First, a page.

Subject: Large Orange and Black Honduras Bug
Location: Comayagua, Honduras
September 20, 2013 3:43 pm
I’ve got a weird one for you.
It’s what looks like a 3 inch long orange and black ant. And it has terrifyingly huge pincers on it.
I’m in the Air Force, right now stationed in Honduras. I found this creature on a tree near where I’m living. I have no idea what it is. If you have an idea, please let me know.
Signature: Ryan Cwynar
We immediately recognized this impressive insect as a Blister Beetle in the genus Cissites, most likely Cissites auriculata, which ranges from “w. & so. TX / Mex. to Costa Rica / W. Indies” according to BugGuide. The larvae are parasitic on Carpenter Bees and BugGuide also notes: “found in the US only recently” which might be related to global warming.
Just did some searching. They EAT bees, and secrete a blister agent.
That’s a scary bug. There’s a photo on your sit of someone handling
one. So they only secrete the stuff if they’re startled?
Hi again Ryan,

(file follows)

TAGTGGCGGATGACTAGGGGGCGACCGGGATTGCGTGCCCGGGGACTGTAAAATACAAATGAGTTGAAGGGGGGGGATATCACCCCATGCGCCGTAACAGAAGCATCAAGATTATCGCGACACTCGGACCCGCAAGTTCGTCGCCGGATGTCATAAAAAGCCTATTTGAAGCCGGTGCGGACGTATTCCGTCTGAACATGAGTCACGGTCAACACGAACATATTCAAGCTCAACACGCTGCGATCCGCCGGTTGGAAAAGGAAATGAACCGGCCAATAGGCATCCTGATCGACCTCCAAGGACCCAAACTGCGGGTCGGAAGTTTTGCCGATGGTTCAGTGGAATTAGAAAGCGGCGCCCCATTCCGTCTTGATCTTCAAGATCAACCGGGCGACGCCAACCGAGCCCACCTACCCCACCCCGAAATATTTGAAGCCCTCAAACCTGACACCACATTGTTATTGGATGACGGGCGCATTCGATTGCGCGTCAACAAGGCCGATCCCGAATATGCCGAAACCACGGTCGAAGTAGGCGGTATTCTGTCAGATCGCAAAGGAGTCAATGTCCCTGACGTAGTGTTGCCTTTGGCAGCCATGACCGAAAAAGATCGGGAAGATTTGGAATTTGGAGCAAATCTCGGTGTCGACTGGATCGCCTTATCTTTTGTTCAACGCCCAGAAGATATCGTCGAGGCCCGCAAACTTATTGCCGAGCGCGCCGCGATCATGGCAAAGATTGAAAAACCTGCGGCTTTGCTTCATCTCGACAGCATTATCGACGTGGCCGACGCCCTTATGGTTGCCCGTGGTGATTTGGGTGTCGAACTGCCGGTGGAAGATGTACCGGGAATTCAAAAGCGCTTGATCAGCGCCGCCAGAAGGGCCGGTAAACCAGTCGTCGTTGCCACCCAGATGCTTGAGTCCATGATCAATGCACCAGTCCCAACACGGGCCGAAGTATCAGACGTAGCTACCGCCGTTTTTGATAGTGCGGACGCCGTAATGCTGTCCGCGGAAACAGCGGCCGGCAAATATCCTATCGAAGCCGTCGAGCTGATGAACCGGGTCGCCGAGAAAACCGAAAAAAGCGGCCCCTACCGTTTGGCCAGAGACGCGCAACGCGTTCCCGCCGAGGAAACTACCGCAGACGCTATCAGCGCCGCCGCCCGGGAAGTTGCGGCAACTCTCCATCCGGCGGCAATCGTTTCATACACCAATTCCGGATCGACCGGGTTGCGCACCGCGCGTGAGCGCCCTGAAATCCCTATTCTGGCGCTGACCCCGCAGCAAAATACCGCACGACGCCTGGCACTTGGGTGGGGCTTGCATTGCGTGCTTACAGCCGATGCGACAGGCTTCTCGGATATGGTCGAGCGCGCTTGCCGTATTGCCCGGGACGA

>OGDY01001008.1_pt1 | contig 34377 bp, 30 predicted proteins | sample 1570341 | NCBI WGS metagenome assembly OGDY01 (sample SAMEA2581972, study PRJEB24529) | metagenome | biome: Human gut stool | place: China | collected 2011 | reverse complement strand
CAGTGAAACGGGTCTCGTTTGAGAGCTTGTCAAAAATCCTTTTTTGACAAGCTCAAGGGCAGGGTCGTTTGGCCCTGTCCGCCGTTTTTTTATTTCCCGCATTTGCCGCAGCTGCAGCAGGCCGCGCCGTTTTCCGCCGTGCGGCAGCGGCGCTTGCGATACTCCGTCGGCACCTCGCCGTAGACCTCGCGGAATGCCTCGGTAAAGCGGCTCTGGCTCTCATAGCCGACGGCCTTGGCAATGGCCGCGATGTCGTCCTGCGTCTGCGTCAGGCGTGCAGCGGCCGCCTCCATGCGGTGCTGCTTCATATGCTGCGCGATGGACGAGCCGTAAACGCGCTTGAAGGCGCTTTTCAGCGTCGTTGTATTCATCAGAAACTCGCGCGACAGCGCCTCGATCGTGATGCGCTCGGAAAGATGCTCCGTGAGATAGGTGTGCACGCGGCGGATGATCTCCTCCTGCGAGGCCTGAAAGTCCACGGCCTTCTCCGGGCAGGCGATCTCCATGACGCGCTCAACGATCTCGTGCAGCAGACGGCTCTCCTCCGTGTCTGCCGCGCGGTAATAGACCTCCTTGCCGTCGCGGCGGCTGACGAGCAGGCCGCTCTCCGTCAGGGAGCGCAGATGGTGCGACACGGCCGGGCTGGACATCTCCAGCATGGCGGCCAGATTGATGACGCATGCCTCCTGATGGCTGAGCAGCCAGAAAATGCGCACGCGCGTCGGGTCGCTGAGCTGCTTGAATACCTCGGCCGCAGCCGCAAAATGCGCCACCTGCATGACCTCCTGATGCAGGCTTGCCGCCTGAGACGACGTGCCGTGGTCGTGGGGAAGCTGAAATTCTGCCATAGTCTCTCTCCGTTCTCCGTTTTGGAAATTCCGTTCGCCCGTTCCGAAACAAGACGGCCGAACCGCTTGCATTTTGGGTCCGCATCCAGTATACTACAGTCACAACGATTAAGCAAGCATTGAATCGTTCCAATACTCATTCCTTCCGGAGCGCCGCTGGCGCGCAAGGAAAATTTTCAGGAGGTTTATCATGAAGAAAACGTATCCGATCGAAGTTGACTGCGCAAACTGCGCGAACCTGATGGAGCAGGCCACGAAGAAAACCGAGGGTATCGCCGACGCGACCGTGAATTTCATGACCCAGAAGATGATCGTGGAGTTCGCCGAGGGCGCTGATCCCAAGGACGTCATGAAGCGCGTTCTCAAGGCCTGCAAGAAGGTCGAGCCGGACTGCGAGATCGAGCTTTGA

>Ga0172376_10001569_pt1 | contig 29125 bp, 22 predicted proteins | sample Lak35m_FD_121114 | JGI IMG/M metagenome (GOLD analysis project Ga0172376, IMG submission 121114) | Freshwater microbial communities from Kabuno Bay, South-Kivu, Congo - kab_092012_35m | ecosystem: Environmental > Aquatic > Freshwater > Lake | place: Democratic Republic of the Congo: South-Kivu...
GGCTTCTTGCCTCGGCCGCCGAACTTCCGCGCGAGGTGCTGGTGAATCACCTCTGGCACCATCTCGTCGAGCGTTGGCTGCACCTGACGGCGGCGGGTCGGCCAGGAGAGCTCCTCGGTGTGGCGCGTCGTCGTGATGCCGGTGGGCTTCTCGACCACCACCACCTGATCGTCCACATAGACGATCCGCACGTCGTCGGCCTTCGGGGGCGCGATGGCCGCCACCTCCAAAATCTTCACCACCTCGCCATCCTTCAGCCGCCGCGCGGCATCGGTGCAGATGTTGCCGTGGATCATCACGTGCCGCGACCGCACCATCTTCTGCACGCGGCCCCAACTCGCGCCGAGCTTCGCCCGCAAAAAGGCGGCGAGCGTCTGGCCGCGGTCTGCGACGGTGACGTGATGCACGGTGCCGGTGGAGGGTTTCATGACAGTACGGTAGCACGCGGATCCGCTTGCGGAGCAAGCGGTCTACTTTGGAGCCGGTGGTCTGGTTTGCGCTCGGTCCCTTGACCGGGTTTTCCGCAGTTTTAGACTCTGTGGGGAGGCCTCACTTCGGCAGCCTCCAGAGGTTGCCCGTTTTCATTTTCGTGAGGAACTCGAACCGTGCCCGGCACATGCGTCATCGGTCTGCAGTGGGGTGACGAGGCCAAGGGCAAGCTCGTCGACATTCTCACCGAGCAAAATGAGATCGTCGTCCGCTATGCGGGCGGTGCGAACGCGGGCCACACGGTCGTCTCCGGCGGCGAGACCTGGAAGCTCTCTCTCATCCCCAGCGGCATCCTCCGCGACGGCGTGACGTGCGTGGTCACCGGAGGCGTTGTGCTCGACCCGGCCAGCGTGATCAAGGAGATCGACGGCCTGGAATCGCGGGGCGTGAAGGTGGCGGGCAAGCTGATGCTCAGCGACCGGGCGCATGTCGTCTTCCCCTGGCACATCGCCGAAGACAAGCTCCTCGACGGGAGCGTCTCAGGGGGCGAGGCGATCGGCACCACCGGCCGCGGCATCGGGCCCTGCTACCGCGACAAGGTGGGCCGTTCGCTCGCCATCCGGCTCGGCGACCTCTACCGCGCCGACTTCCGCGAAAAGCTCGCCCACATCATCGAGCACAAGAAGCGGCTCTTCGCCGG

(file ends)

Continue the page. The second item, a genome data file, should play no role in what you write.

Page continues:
We cannot say for certain what the individual characteristics of the Big Eared Blister Beetle, as your species is sometimes commonly called, but we can direct you to University of Florida Institute of Food and Agricultural Sciences (IFAS) website where it states:”The family Meloidae, the blister beetles, contains about 2500 species, divided among 120 genera and four subfamilies (Bologna and Pinto 2001). Florida has 26 species, only a small fraction of the total number in the U.S., but nearly three times that in the West Indies (Selander and Bouseman 1960). Adult beetles are phytophagous, feeding especially on plants in the families Amaranthaceae, Compositae, Leguminosae, and Solanaceae. Most adults eat only floral parts, but some, particularly those of Epicauta spp., eat leaves as well.” Regarding the secretion of Cantharadin, the blistering compound, the site provides this information generally on the family: “Blister beetles receive their common name from the ability of their hemolymph to produce blistering on contact with human skin. Hemolymph is often exuded copiously by reflexive bleeding when an adult beetle is pressed or rubbed. Blisters commonly occur on the neck and arms, as the result of exposure to adult beetles attracted to outdoor lights at night. General handling of adults seldom results in blistering unless the hemolymph contacts the relatively thin skin between the fingers. Unless extensive, medical treatment beyond first aid for blistering on humans is probably not necessary.”